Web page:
In the Matter of the Petition of
Stanley J. Verbick and Kathleen Verbick
to Vacate.

Filed March 7, 2000
Anderson, Judge

St. Louis County District Court
File No. C198102256

Laurence J. Klun, Brian R. Aho, Klun Law Firm, P.A., One East Chapman Street, P.O. Box 240, Ely, MN 55731(for respondent)

Mark C. Weir, Mark C. Weir Law Office, 415 Main Street – Spruce Entrance, P.O. Box 416, Tower, MN 55790 (for appellants)

Considered and decided by Schumacher, Presiding Judge, Peterson, Judge, and Anderson, Judge.


1. A petitioner seeking vacation of a street under Minn. Stat. § 505.14 (1998) must show that the property to be vacated is useless for the purpose for which it was laid out.

2. In reviewing petitions brought under Minn. Stat. § 505.14 (1998), district courts are to construe the terms “useless” and “purpose” broadly.



Appellants challenge the district court judgment denying their petition to vacate a city street. The district court found that the street remained useful for the purpose for which it was laid out, and denied the petition. Because the district court did not clearly abuse its discretion, we affirm.


Appellants own platted city lots one through ten in Babbitt, Minnesota. Lots one, two, and three are separated from the other seven lots by a semicircular unpaved city street, Iris Lane. Lots five through nine, though now undeveloped and all owned by appellants, have no means of egress but for Iris Lane.

Iris Lane allows access to the adjacent lots for city services such as police, fire, ambulance, and garbage collection. Ditches on either side of Iris Lane drain water from the adjacent lots. The City of Babbitt constructed Iris Lane, and maintains the street by plowing snow, grading the gravel, and attending to waterlines located beneath the street. But in 1993 and 1994, appellants plowed the snow and the city told them that they, appellants, were responsible for maintaining Iris Lane.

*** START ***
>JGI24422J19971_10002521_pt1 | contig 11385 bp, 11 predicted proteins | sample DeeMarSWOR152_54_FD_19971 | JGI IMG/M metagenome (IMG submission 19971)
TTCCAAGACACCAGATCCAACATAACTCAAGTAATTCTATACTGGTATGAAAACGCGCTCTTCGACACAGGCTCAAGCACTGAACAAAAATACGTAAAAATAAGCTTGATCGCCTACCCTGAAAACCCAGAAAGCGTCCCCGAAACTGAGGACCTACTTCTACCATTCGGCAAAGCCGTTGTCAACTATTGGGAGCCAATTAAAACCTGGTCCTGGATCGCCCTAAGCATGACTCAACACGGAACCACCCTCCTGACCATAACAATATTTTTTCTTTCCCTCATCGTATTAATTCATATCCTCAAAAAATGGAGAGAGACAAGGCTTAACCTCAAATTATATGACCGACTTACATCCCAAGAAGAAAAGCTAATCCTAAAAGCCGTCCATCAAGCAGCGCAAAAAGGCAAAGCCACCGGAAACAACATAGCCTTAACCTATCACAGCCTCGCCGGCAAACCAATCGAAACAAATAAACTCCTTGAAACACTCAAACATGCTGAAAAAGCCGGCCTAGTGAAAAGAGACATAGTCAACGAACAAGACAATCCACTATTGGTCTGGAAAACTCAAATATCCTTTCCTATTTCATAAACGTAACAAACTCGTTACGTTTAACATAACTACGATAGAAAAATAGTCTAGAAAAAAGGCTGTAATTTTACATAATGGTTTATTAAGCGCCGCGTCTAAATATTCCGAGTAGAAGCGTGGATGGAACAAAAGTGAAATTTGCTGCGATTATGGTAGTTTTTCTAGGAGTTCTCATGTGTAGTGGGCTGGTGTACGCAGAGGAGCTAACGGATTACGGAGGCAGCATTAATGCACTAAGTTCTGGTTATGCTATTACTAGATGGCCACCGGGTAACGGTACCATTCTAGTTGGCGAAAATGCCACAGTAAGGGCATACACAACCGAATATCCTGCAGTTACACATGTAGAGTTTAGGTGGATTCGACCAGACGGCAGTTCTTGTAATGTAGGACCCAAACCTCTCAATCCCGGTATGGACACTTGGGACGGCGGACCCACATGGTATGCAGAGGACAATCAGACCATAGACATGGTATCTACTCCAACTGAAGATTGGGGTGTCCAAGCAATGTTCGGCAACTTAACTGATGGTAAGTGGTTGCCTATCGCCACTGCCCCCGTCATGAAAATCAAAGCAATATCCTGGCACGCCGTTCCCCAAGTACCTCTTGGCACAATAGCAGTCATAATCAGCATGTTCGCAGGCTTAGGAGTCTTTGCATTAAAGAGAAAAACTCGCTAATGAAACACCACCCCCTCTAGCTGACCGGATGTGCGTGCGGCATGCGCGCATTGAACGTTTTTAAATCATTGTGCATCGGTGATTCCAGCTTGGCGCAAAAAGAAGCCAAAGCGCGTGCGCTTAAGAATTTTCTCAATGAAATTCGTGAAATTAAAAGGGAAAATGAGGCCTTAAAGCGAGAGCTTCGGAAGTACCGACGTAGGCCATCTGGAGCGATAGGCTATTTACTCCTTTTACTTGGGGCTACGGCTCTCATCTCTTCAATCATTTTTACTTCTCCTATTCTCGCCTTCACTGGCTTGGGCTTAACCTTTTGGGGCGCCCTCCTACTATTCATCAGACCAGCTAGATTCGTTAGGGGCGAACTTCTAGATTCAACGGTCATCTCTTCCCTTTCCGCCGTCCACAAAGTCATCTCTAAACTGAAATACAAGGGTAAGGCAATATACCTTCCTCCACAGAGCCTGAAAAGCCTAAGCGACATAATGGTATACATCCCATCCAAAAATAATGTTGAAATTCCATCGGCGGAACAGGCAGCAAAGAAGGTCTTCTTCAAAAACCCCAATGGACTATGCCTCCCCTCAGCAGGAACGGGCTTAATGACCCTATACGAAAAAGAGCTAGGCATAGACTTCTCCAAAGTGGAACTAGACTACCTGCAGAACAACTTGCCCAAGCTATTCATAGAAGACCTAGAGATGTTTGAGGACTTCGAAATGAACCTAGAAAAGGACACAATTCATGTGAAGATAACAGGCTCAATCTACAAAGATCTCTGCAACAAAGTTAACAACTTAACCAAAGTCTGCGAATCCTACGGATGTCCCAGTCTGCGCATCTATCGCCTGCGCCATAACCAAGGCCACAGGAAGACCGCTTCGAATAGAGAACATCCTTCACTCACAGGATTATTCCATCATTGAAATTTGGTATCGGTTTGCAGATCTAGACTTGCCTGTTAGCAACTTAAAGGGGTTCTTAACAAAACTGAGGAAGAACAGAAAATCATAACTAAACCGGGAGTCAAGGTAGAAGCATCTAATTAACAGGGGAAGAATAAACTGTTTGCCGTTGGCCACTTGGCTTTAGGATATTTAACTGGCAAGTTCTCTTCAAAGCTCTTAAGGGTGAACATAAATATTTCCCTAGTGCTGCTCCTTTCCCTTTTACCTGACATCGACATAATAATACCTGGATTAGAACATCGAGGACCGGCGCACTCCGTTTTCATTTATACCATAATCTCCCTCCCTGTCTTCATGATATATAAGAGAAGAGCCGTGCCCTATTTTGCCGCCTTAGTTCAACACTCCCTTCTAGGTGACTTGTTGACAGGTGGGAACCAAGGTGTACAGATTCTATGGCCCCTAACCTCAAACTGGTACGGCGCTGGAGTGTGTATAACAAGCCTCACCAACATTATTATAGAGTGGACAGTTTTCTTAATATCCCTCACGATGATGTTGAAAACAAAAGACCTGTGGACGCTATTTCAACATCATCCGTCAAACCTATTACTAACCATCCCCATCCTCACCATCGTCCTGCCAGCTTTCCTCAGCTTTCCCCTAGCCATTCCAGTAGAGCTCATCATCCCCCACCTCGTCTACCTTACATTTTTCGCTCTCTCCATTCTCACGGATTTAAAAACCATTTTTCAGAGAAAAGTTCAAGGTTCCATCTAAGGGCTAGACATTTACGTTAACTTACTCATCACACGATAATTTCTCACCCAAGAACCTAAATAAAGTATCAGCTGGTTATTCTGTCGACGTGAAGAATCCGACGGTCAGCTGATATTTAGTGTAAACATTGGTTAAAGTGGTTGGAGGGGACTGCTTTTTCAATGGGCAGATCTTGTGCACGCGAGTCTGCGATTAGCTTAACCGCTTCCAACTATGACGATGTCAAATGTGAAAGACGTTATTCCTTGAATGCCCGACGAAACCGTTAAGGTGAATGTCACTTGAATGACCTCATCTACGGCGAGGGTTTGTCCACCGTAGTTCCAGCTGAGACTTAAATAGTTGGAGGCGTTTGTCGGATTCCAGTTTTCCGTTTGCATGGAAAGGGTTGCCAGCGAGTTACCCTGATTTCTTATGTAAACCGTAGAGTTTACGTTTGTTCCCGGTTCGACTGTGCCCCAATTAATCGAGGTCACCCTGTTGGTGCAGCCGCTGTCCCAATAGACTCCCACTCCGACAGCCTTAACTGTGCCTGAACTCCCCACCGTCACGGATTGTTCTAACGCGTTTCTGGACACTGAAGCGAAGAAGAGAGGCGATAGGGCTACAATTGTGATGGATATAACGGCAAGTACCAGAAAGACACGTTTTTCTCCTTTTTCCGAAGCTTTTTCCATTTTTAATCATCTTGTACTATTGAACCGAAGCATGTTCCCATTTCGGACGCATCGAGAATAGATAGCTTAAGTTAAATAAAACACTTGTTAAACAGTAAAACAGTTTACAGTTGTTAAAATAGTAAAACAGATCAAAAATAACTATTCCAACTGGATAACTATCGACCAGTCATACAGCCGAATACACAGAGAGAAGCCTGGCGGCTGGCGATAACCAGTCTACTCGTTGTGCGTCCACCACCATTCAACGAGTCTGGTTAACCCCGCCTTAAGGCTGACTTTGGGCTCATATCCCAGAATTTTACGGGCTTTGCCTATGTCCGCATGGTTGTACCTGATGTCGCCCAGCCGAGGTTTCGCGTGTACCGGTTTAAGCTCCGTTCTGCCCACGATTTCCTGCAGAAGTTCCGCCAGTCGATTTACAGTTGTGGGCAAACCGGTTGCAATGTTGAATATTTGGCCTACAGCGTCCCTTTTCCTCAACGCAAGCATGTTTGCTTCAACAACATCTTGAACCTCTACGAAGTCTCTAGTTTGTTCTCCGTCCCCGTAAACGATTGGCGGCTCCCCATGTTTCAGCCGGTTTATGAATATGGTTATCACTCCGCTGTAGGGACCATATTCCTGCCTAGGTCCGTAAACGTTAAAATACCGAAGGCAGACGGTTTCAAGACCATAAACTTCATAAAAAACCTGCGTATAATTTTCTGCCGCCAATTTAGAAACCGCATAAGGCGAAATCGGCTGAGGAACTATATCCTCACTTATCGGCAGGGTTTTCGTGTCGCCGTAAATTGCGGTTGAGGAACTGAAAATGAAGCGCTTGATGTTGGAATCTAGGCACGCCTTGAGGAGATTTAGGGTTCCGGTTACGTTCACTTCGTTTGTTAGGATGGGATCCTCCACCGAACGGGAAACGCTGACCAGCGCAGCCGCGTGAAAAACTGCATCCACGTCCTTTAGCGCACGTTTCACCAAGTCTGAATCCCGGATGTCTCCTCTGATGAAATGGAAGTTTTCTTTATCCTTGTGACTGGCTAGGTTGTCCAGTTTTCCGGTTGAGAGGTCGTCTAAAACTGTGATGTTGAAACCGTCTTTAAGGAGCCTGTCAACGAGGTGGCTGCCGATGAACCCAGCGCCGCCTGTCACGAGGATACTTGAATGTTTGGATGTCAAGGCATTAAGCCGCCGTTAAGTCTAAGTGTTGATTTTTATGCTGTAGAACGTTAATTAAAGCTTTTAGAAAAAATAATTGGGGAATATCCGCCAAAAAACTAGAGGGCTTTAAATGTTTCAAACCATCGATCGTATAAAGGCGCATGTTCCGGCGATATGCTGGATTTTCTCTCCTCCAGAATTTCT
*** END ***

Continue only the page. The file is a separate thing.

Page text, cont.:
Iris Lane is seldom used because all ten lots adjacent to the street are owned only by appellants. Appellants do not use Iris Lane, apart from the portion that leads to their driveway. They understand the street to be their responsibility, and consider Iris Lane an eyesore. Appellants and the city were unable to reach an agreement to voluntarily vacate Iris Lane and appellants thereafter sought vacation of the street under Minn. Stat. § 505.14 (1998).


Did the district court clearly abuse its discretion by finding that Iris Lane in the City of Babbitt remains useful for the purpose for which it was laid out?


The district court determined that Iris Lane remained “useful for the purpose for which it was laid out.” Determinations on petitions to vacate platted property are within the sound discretion of the district court and not subject to reversal except for clear abuses of that discretion. In re Application of Avant-Garde, Inc. to Vacate, 481 N.W.2d 379, 381 (Minn. App. 1992), review denied (Minn. Apr. 29, 1992). Appellants claim that the district court clearly abused its discretion by finding Iris Lane useful because the original purpose of the street was to provide access to lots one through ten, and because appellants own all of those parcels, the original purpose is no longer served.

District courts have statutory authority to vacate all or part of city streets. Minn. Stat. § 505.14 (1998) provides:

Upon the application of the owner of land included in any plat, * * * the district court may vacate or alter all, or any part, of such plat, and adjudge the title to all streets, alleys, and public grounds to be in the persons entitled thereto; but streets or alleys connecting separate plats or lying between blocks or lots * * * shall not be vacated * * * unless it appears that the street or alley or part thereof sought to be vacated is useless for the purpose for which it was laid out.